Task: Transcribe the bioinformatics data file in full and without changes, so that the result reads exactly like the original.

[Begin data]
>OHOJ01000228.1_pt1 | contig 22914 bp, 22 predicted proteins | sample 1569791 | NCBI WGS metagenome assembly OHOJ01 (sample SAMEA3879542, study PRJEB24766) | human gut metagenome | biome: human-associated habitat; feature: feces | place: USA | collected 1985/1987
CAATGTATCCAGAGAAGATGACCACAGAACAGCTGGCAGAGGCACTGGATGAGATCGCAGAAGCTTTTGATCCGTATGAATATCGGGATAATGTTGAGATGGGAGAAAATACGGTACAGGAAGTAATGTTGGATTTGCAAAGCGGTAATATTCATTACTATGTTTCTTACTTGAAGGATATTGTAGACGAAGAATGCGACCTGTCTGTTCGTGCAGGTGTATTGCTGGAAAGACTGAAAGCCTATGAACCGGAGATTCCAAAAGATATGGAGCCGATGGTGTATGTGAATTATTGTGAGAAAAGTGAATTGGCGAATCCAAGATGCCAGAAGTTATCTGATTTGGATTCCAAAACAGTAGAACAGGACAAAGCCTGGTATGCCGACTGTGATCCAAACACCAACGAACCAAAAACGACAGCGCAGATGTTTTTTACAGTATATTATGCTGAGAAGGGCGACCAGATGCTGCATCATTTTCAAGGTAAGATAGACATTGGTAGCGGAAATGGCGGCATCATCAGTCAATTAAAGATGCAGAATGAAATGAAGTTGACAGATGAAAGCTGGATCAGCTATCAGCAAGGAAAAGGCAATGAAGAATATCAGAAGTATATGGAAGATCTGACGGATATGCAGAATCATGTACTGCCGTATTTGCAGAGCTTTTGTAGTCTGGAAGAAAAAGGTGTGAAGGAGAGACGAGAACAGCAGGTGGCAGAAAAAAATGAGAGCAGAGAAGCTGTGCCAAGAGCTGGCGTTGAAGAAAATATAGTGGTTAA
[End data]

>OHOJ01000228.1_pt1 | contig 22914 bp, 22 predicted proteins | sample 1569791 | NCBI WGS metagenome assembly OHOJ01 (sample SAMEA3879542, study PRJEB24766) | human gut metagenome | biome: human-associated habitat; feature: feces | place: USA | collected 1985/1987
CAATGTATCCAGAGAAGATGACCACAGAACAGCTGGCAGAGGCACTGGATGAGATCGCAGAAGCTTTTGATCCGTATGAATATCGGGATAATGTTGAGATGGGAGAAAATACGGTACAGGAAGTAATGTTGGATTTGCAAAGCGGTAATATTCATTACTATGTTTCTTACTTGAAGGATATTGTAGACGAAGAATGCGACCTGTCTGTTCGTGCAGGTGTATTGCTGGAAAGACTGAAAGCCTATGAACCGGAGATTCCAAAAGATATGGAGCCGATGGTGTATGTGAATTATTGTGAGAAAAGTGAATTGGCGAATCCAAGATGCCAGAAGTTATCTGATTTGGATTCCAAAACAGTAGAACAGGACAAAGCCTGGTATGCCGACTGTGATCCAAACACCAACGAACCAAAAACGACAGCGCAGATGTTTTTTACAGTATATTATGCTGAGAAGGGCGACCAGATGCTGCATCATTTTCAAGGTAAGATAGACATTGGTAGCGGAAATGGCGGCATCATCAGTCAATTAAAGATGCAGAATGAAATGAAGTTGACAGATGAAAGCTGGATCAGCTATCAGCAAGGAAAAGGCAATGAAGAATATCAGAAGTATATGGAAGATCTGACGGATATGCAGAATCATGTACTGCCGTATTTGCAGAGCTTTTGTAGTCTGGAAGAAAAAGGTGTGAAGGAGAGACGAGAACAGCAGGTGGCAGAAAAAAATGAGAGCAGAGAAGCTGTGCCAAGAGCTGGCGTTGAAGAAAATATAGTGGTTAA